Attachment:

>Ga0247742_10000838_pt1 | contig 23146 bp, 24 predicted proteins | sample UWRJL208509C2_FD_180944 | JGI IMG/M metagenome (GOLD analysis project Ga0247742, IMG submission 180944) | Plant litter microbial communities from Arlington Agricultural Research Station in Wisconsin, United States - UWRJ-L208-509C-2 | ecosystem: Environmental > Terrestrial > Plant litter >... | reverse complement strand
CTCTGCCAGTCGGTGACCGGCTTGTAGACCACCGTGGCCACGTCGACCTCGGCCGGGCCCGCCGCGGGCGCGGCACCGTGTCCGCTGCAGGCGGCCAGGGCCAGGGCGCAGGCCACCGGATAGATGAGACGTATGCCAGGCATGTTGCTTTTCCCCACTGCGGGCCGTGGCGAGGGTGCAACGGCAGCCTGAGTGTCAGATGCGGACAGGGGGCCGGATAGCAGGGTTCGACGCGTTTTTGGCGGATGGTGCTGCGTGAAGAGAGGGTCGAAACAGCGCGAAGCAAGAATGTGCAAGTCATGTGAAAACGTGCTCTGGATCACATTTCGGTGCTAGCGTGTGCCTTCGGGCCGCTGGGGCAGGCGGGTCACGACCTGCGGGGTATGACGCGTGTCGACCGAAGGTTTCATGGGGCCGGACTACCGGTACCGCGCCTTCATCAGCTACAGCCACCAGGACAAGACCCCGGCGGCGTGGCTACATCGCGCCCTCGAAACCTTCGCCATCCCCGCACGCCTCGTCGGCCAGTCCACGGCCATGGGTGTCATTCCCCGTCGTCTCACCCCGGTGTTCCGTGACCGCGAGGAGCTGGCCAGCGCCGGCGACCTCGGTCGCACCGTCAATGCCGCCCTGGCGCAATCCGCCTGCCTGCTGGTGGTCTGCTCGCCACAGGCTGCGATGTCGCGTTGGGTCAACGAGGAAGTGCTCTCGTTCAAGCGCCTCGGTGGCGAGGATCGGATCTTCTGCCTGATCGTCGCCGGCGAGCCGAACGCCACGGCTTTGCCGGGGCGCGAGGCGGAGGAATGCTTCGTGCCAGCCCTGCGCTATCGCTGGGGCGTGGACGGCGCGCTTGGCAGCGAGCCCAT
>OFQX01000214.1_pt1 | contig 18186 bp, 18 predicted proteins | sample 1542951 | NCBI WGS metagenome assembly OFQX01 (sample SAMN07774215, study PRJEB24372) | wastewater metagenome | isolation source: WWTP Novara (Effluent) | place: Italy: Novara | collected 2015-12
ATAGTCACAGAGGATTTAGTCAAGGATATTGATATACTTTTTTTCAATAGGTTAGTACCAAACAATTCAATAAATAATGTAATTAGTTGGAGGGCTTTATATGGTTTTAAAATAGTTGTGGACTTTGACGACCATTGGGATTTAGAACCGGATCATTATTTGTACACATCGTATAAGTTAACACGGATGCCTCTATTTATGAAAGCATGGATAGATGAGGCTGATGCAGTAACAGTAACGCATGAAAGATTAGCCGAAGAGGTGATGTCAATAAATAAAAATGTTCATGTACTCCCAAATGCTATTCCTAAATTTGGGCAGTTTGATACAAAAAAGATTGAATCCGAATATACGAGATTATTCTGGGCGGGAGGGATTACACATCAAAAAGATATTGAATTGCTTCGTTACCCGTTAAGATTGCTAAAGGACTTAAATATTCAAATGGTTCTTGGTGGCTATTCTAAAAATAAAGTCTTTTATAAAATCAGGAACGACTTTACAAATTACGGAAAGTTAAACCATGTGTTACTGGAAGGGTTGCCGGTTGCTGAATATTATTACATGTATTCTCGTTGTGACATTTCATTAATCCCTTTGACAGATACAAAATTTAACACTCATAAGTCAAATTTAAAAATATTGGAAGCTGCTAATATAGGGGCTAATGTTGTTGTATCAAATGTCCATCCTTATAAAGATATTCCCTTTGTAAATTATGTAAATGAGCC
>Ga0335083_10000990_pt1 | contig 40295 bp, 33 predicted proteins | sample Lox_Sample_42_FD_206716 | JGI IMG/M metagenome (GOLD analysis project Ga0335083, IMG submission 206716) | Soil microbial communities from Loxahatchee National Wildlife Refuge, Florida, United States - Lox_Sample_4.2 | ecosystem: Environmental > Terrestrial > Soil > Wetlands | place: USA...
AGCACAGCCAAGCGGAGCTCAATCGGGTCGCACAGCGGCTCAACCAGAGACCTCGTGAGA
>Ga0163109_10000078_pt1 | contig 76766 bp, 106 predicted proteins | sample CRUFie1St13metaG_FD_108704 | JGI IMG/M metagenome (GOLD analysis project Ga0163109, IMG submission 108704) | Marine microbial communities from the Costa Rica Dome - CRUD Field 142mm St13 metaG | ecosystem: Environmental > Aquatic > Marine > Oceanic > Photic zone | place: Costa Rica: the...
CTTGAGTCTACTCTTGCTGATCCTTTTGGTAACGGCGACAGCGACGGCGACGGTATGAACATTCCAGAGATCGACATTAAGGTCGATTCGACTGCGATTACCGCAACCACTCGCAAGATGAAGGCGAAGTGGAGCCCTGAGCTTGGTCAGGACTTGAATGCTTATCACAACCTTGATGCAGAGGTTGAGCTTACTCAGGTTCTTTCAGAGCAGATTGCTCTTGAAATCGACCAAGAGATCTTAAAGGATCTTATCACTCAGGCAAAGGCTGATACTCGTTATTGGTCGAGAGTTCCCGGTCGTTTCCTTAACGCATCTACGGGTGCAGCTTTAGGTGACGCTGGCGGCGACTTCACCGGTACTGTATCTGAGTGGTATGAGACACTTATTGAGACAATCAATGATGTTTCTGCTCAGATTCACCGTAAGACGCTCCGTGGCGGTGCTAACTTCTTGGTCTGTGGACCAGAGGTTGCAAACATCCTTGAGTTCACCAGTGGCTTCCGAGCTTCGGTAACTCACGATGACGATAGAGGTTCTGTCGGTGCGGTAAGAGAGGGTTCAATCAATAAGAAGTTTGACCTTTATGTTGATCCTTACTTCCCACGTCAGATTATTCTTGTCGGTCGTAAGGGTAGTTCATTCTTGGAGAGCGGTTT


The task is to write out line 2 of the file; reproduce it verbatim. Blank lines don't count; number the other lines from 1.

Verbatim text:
CTCTGCCAGTCGGTGACCGGCTTGTAGACCACCGTGGCCACGTCGACCTCGGCCGGGCCCGCCGCGGGCGCGGCACCGTGTCCGCTGCAGGCGGCCAGGGCCAGGGCGCAGGCCACCGGATAGATGAGACGTATGCCAGGCATGTTGCTTTTCCCCACTGCGGGCCGTGGCGAGGGTGCAACGGCAGCCTGAGTGTCAGATGCGGACAGGGGGCCGGATAGCAGGGTTCGACGCGTTTTTGGCGGATGGTGCTGCGTGAAGAGAGGGTCGAAACAGCGCGAAGCAAGAATGTGCAAGTCATGTGAAAACGTGCTCTGGATCACATTTCGGTGCTAGCGTGTGCCTTCGGGCCGCTGGGGCAGGCGGGTCACGACCTGCGGGGTATGACGCGTGTCGACCGAAGGTTTCATGGGGCCGGACTACCGGTACCGCGCCTTCATCAGCTACAGCCACCAGGACAAGACCCCGGCGGCGTGGCTACATCGCGCCCTCGAAACCTTCGCCATCCCCGCACGCCTCGTCGGCCAGTCCACGGCCATGGGTGTCATTCCCCGTCGTCTCACCCCGGTGTTCCGTGACCGCGAGGAGCTGGCCAGCGCCGGCGACCTCGGTCGCACCGTCAATGCCGCCCTGGCGCAATCCGCCTGCCTGCTGGTGGTCTGCTCGCCACAGGCTGCGATGTCGCGTTGGGTCAACGAGGAAGTGCTCTCGTTCAAGCGCCTCGGTGGCGAGGATCGGATCTTCTGCCTGATCGTCGCCGGCGAGCCGAACGCCACGGCTTTGCCGGGGCGCGAGGCGGAGGAATGCTTCGTGCCAGCCCTGCGCTATCGCTGGGGCGTGGACGGCGCGCTTGGCAGCGAGCCCAT